|Publication number||US4769564 A|
|Application number||US 07/124,360|
|Publication date||Sep 6, 1988|
|Filing date||Nov 20, 1987|
|Priority date||May 15, 1987|
|Publication number||07124360, 124360, US 4769564 A, US 4769564A, US-A-4769564, US4769564 A, US4769564A|
|Original Assignee||Analog Devices, Inc.|
|Export Citation||BiBTeX, EndNote, RefMan|
|Patent Citations (24), Referenced by (19), Classifications (12), Legal Events (3)|
|External Links: USPTO, USPTO Assignment, Espacenet|
This application is a continuation of application Ser. No. 051,085, filed May 15, 1987, abandoned.
This invention relates to the field of memory devices for digital computers and, more specifically, to a sense amplifier for a random access read/write memory (RAM) cell fabricated using metal oxide semiconductor (MOS) components.
Random access read/write memory devices are generally assembled from a matrix or other grouping of memory cells. Each such cell is capable of storing one binary digit, or bit, of information. A conventional prior art RAM device has the form generally illustrated in FIG. 1, wherein each memory cell MCxy (where x and y are indices in a two-dimensional matrix) is connected to a pair of conductors Bx and B*x. The conductors Bx and B*x are typically called bit lines, bit-sense lines, or bit buses. In the figure, a portion of a column of the matrix is shown for the value x=i, from rows y=j through y=j+n-1. Bit lines Bx and B*x normally carry signals of complementary values imposed by a differential output stage in, for example, a write amplifier or memory cell. For reading the contents of a cell, a differential voltage representing those contents is provided via bit lines Bx and B*x to a sense amplifier 10. The conventional sense amplifier typically has a differential input stage to receive the signals imposed on the bit lines and a double-ended (i.e., differential) output for driving subsequent amplifier stages.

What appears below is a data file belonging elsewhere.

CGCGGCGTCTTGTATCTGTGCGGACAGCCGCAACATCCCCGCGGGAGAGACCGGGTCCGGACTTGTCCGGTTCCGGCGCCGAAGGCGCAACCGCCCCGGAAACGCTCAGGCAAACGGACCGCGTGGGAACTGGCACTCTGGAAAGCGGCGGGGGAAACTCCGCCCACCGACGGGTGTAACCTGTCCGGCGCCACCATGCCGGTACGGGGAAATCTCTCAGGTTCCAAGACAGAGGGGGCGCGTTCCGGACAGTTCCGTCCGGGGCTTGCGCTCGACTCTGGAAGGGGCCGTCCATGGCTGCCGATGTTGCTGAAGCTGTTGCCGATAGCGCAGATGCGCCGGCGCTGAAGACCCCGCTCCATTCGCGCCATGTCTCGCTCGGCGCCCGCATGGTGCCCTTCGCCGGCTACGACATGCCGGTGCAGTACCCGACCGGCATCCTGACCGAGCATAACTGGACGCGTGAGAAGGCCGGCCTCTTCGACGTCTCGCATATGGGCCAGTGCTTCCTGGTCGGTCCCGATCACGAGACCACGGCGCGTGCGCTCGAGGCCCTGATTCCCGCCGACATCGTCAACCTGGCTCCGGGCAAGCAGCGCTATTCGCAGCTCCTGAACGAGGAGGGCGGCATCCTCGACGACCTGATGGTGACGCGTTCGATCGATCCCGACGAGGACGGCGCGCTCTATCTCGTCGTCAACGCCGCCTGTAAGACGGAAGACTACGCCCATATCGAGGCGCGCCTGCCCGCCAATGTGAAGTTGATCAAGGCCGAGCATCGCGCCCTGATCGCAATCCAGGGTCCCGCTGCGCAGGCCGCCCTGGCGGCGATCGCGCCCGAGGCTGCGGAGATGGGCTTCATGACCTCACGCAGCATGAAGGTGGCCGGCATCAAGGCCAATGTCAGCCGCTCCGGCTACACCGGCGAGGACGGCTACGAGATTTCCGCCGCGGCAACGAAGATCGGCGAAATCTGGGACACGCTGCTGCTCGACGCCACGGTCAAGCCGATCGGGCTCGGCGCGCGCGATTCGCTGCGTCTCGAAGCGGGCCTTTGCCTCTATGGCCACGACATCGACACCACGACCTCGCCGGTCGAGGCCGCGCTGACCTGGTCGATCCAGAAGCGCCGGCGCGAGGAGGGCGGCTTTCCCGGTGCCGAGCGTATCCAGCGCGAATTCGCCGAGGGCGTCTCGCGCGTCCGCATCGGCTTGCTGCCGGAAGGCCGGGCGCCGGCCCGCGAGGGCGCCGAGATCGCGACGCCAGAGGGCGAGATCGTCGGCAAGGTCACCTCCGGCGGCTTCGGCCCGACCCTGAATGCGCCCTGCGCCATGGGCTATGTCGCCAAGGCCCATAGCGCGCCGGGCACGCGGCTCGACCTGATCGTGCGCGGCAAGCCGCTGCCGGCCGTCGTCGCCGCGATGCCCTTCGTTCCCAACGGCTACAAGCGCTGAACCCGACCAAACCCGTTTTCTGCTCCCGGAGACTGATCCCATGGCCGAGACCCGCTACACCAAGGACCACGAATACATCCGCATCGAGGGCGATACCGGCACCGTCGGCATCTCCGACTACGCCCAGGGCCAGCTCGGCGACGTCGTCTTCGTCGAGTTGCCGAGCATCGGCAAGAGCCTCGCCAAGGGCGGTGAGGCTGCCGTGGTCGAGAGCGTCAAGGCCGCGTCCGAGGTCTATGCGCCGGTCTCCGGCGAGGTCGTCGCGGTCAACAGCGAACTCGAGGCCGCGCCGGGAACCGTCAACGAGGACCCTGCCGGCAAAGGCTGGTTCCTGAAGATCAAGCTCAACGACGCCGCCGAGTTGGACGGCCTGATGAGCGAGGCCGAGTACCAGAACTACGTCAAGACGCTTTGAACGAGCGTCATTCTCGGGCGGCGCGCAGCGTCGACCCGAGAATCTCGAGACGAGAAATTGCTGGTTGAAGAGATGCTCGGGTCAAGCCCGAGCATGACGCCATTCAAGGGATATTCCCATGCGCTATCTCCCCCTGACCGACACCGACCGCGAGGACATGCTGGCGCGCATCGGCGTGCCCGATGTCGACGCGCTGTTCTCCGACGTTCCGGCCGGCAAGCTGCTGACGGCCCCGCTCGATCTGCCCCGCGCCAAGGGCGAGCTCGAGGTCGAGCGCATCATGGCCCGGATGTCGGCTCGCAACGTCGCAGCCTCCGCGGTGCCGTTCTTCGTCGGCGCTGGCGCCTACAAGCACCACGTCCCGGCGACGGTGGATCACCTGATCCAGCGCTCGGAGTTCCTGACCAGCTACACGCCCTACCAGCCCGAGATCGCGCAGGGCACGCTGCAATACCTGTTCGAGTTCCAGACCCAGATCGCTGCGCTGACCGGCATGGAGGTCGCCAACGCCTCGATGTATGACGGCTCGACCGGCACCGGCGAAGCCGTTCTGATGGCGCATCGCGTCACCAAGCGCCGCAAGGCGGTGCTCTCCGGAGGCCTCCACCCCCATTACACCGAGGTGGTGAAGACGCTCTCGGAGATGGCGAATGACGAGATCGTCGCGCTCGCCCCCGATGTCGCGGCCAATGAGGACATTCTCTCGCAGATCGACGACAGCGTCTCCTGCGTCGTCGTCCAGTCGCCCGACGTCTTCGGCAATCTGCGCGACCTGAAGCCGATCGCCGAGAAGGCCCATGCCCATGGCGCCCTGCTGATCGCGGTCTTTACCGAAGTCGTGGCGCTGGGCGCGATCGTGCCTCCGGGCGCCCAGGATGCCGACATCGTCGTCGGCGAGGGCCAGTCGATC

Sense amplifier design has a substantial impact on the performance of a RAM. The two most important characteristics of a RAM influenced by its sense amplifiers are the speed of a read operation and the power consumption of the device. Often, these two factors work against each other; more power is frequently required when faster switching speed is desired of an amplifier. A good sense amplifier, though, should switch states rapidly, draw little power, be reliable and be inexpensive to produce.
Noise immunity is also very much dependent on sense amplifier design. A sense amplifier should operate over a wide range of input voltages and be minimally sensitive to power supply fluctuations and common mode signals appearing on the bit lines, while being maximally sensitive (i.e., provide high gain) to differential signals appearing on those same conductors.
Minimization of sense amplifier power consumption during quiescent conditions is particularly important. At any instant, a typical RAM chip or array of chips will usually have very few sense amplifiers engaged in switching compared to the number of sense amplifiers sitting idly under quiescent conditions. Therefore, if the RAM chip is to dissipate only a small amount of power, quiescent current drain by the sense amplifiers must be minimized.
Many designs have been proposed for MOS sense amplifiers and many techniques have been advocated for providing faster, lower-power-consumption sense amplifiers. Among these techniques are bit line equalization (pre-charging) and address transition detection. The prior art also includes sense amplifiers using complementary MOSFET devices on both sides of a differential amplifier, with gate inputs configured to effect voltage swing without providing a high conductance current path and the use of shunt-connected devices driven by complementary outputs in place of active load resistances, to improve common mode rejection. Further, the art includes the use of a number of feedback arrangements to improve switching speed and other characteristics.